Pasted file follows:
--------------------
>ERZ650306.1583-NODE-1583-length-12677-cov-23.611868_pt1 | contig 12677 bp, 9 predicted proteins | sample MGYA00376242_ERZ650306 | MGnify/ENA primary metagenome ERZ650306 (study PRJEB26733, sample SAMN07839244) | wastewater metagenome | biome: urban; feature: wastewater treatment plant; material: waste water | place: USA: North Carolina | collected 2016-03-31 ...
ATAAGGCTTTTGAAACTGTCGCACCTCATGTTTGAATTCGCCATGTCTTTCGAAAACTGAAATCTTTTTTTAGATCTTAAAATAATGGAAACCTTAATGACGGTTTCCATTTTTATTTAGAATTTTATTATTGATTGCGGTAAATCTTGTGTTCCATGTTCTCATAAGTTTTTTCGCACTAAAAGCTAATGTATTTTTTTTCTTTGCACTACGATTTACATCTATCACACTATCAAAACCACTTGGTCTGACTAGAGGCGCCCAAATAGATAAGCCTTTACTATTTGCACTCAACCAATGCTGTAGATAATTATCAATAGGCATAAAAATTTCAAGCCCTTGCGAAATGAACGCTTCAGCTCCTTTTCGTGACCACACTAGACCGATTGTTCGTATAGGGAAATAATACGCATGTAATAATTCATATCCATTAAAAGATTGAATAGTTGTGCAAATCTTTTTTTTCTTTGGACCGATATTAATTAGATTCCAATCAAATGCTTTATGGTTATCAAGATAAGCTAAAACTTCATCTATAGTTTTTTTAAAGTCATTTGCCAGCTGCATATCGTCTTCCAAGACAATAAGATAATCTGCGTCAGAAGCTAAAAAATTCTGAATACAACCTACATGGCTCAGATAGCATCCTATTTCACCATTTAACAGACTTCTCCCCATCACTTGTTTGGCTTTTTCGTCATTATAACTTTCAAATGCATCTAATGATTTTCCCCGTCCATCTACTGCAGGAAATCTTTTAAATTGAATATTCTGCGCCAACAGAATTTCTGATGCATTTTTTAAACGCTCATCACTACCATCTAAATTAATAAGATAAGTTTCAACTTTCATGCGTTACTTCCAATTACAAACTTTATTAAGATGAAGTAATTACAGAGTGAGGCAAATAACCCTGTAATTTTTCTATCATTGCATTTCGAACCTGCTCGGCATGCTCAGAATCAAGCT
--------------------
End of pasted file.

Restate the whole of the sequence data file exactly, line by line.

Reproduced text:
>ERZ650306.1583-NODE-1583-length-12677-cov-23.611868_pt1 | contig 12677 bp, 9 predicted proteins | sample MGYA00376242_ERZ650306 | MGnify/ENA primary metagenome ERZ650306 (study PRJEB26733, sample SAMN07839244) | wastewater metagenome | biome: urban; feature: wastewater treatment plant; material: waste water | place: USA: North Carolina | collected 2016-03-31 ...
ATAAGGCTTTTGAAACTGTCGCACCTCATGTTTGAATTCGCCATGTCTTTCGAAAACTGAAATCTTTTTTTAGATCTTAAAATAATGGAAACCTTAATGACGGTTTCCATTTTTATTTAGAATTTTATTATTGATTGCGGTAAATCTTGTGTTCCATGTTCTCATAAGTTTTTTCGCACTAAAAGCTAATGTATTTTTTTTCTTTGCACTACGATTTACATCTATCACACTATCAAAACCACTTGGTCTGACTAGAGGCGCCCAAATAGATAAGCCTTTACTATTTGCACTCAACCAATGCTGTAGATAATTATCAATAGGCATAAAAATTTCAAGCCCTTGCGAAATGAACGCTTCAGCTCCTTTTCGTGACCACACTAGACCGATTGTTCGTATAGGGAAATAATACGCATGTAATAATTCATATCCATTAAAAGATTGAATAGTTGTGCAAATCTTTTTTTTCTTTGGACCGATATTAATTAGATTCCAATCAAATGCTTTATGGTTATCAAGATAAGCTAAAACTTCATCTATAGTTTTTTTAAAGTCATTTGCCAGCTGCATATCGTCTTCCAAGACAATAAGATAATCTGCGTCAGAAGCTAAAAAATTCTGAATACAACCTACATGGCTCAGATAGCATCCTATTTCACCATTTAACAGACTTCTCCCCATCACTTGTTTGGCTTTTTCGTCATTATAACTTTCAAATGCATCTAATGATTTTCCCCGTCCATCTACTGCAGGAAATCTTTTAAATTGAATATTCTGCGCCAACAGAATTTCTGATGCATTTTTTAAACGCTCATCACTACCATCTAAATTAATAAGATAAGTTTCAACTTTCATGCGTTACTTCCAATTACAAACTTTATTAAGATGAAGTAATTACAGAGTGAGGCAAATAACCCTGTAATTTTTCTATCATTGCATTTCGAACCTGCTCGGCATGCTCAGAATCAAGCT